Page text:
Agencies

[Federal Register Volume 80, Number 27 (Tuesday, February 10, 2015)]
[Rules and Regulations]
[Pages 7321-7323]
From the Federal Register Online via the Government Printing Office [www.gpo.gov]
[FR Doc No: 2015-02248]


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DEPARTMENT OF STATE

22 CFR Part 96

[Public Notice: 9023]
RIN 1400-AD45


Adoptions: Regulatory Change To Clarify the Application of the 
Accreditation Requirement and Standards in Cases Covered by the 
Intercountry Adoption Universal Accreditation Act

AGENCY: Department of State.

ACTION: Final rule.

-----------------------------------------------------------------------

SUMMARY: This rule amends the Department of State (Department) interim 
rule on the accreditation and approval of adoption service providers in 
intercountry adoptions, and adopts the interim rule as final. The 
revisions reflect the requirement of the Intercountry Adoption 
Universal Accreditation Act of 2012 (UAA) that the accreditation 
standards developed in accordance with the 1993 Hague Convention on 
Protection of Children and Co-operation in Respect of Intercountry 
Adoption (Convention) and the Intercountry Adoption Act of 2000 (IAA), 
which previously only applied in Convention adoption cases, apply also 
in non-Convention adoption cases. Non-convention adoption cases are 
known as ``orphan'' cases, defined in the Immigration and Nationality 
Act (INA). This rule also revises the accreditation rule by referring 
to the Department of Homeland Security (DHS) Convention home study 
regulation and deleting obsolete references, such as any reference to 
temporary accreditation.

DATES: This document finalizes the interim final rule published on July 
14, 2014 (79 FR 40629), and is effective February 10, 2015.

FOR FURTHER INFORMATION CONTACT: Office of Legal Affairs, Overseas 
Citizen Services, U.S. Department of State, CA/OCS/L, SA-17, Floor 10, 
Washington, DC 20522-1710; (202) 485-6079.

SUPPLEMENTARY INFORMATION:

Why is the Department promulgating this rule?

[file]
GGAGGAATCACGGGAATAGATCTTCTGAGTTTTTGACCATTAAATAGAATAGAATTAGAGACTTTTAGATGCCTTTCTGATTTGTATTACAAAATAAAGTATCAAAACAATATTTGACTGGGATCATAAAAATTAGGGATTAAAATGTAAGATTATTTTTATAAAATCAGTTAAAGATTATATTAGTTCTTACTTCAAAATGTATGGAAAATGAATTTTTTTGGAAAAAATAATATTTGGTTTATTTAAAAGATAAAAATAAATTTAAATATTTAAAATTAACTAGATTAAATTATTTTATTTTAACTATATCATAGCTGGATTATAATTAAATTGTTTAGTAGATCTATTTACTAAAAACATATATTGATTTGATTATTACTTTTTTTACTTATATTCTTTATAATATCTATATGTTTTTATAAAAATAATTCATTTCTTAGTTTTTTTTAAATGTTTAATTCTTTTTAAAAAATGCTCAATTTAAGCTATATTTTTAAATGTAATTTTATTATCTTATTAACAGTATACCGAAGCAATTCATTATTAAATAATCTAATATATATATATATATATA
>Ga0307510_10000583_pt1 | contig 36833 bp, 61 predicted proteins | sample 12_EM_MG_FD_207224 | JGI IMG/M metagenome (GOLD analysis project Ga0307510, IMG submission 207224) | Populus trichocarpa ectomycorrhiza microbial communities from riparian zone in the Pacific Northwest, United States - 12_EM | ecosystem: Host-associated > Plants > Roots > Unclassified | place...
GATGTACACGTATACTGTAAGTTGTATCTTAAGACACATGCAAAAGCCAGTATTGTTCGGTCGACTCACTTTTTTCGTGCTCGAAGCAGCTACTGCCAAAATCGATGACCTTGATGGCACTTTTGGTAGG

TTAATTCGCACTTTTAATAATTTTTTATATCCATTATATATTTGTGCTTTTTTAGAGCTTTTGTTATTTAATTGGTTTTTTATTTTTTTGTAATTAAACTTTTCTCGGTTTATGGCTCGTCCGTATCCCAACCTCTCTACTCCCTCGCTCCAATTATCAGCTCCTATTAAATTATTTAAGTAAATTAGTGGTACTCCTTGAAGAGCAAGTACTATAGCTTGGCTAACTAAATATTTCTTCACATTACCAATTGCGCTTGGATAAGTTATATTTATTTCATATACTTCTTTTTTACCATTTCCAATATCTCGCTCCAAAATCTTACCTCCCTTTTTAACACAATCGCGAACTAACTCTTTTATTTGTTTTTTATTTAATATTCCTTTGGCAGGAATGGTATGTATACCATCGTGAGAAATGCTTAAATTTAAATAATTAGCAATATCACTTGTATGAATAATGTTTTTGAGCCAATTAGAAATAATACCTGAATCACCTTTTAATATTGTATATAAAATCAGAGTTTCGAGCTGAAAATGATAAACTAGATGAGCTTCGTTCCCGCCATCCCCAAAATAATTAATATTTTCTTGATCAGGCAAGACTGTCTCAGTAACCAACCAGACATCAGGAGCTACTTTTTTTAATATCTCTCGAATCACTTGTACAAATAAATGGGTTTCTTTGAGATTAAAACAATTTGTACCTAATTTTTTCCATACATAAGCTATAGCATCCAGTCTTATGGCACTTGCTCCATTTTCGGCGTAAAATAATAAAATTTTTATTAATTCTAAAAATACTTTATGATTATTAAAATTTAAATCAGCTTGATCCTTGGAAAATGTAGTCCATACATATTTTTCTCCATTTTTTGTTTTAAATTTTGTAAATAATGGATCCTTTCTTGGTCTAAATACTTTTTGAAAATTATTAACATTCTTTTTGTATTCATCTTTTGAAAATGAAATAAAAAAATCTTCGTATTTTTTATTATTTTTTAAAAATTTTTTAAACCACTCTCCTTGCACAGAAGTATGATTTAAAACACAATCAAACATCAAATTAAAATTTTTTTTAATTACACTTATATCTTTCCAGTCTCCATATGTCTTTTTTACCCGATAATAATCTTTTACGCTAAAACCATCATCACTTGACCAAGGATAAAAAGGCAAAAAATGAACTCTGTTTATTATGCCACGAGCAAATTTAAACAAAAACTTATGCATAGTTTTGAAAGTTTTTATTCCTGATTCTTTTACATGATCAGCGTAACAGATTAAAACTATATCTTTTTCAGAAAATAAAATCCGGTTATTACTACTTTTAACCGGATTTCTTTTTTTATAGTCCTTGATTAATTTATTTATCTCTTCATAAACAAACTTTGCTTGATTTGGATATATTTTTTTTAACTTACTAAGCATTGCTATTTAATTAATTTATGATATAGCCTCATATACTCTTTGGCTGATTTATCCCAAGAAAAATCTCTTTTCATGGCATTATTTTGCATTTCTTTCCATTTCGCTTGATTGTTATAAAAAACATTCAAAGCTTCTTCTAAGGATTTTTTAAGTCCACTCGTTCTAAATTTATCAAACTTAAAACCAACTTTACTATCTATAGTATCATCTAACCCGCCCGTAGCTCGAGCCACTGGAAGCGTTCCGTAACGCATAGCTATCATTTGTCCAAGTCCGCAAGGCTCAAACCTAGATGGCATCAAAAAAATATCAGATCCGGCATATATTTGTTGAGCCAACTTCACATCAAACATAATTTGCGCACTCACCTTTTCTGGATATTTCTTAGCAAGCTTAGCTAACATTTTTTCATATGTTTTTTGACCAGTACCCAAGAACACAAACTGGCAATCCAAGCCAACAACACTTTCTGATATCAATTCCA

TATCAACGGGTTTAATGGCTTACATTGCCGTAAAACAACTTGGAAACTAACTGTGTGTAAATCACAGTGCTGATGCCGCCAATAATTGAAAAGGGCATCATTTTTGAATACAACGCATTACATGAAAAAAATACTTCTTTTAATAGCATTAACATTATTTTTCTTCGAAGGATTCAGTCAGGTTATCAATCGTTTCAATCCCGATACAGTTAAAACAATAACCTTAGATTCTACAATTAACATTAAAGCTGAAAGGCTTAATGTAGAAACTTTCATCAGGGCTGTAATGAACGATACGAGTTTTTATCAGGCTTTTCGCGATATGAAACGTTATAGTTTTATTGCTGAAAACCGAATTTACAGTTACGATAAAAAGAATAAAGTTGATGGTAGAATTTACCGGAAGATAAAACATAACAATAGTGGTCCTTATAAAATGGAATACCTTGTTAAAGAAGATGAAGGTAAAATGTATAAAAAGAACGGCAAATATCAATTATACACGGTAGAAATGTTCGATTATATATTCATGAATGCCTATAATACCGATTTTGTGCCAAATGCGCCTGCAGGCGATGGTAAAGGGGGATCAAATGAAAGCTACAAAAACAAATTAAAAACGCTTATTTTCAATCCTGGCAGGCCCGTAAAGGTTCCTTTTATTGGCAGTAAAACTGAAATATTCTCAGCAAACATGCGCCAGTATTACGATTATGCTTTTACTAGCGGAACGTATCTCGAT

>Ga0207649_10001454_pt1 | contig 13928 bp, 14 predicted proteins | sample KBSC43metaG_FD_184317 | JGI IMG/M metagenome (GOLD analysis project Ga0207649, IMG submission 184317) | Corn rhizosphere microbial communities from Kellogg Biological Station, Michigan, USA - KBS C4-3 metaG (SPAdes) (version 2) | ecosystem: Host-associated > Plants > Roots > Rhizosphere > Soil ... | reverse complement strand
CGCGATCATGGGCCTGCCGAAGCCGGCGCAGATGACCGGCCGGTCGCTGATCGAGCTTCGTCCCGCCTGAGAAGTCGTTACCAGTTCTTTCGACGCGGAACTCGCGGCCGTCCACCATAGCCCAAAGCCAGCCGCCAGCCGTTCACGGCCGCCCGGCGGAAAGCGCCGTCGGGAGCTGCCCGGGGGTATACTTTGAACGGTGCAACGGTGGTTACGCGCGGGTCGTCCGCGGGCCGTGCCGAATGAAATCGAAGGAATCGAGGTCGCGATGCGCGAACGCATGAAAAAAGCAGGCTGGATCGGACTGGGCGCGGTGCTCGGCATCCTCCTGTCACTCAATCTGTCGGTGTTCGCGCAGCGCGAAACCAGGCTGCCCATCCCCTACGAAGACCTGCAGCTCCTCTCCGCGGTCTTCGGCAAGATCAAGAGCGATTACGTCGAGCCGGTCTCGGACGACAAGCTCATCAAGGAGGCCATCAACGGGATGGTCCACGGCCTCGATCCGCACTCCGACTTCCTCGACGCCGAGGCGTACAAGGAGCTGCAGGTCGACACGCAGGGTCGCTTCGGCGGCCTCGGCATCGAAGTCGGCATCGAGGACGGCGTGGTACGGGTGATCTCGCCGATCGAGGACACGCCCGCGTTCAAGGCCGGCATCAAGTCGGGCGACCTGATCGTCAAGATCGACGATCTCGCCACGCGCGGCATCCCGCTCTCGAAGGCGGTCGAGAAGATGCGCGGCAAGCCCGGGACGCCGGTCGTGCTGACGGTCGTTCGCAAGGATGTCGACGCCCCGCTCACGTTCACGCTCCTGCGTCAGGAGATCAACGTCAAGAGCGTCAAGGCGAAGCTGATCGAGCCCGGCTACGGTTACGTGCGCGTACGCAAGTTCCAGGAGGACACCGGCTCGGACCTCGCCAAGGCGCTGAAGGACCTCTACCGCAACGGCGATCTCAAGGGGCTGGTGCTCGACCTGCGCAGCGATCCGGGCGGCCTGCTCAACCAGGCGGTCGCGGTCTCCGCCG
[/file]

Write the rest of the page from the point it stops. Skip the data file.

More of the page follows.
This rule clarifies that under the Intercountry Adoption Universal 
Accreditation Act of 2012 (UAA), signed into law January 14, 2013, and 
effective July 14, 2014, the accreditation requirement and standards 
found in 22 CFR part 96 apply to any person (including non-profit 
agencies, for-profit agencies and individuals but excluding government 
agencies and tribal authorities), providing adoption services on behalf 
of prospective adoptive parents in an ``orphan'' intercountry adoption 
case described under section 101(b)(1)(F) of the Immigration and 
Nationality Act. Specifically, under Section 2 of the UAA ``[t]he 
provisions of title II and section 404 of the Intercountry Adoption Act 
of 2000 (42 U.S.C. 14901 et seq.), and related implementing 
regulations, shall apply to any person offering or providing adoption 
services in connection with a child described in section 101(b)(1)(F) 
of the Immigration and Nationality Act (8 U.S.C. 1101(b)(1)(F)), to the 
same extent as they apply to the offering or provision of adoption 
services in connection with a Convention adoption.''
    Title II of the Intercountry Adoption Act of 2000 (IAA) (Pub. L. 
106-279) requires that any person providing adoption services in a 
Convention case be an accredited, approved, or an exempted adoption 
service provider, and section 404 imposes civil and criminal penalties 
for violations of the Act. On February 15, 2006 the Department of State 
published implementing regulations at 71 FR 8064, on the accreditation 
and approval of agencies and persons in accordance with the Convention 
and the IAA.
    The UAA extends that rule from Convention cases to ``orphan'' 
cases. This regulatory change includes a number of technical edits to 
facilitate interpretation of the regulatory requirements and clarify 
designated accrediting entities' authority under the UAA and the IAA.
    The Department is amending the regulation to make 22 CFR part 96, 
as affected by the UAA, easier to read. This rule will aid the 
accrediting entity applying the standards and adoption service 
providers required to comply with the standards. In particular, this 
rule adds references to the UAA where the IAA is referenced; adds a 
sentence concerning the UAA effective date; redefines ``Central 
Authority'' to include competent authorities, thereby clarifying how 
the term applies in countries that are not party to the Convention; 
redefines adoption records to include non-Convention case records and 
changes Section 96.25(b) concerning accrediting entity access to non-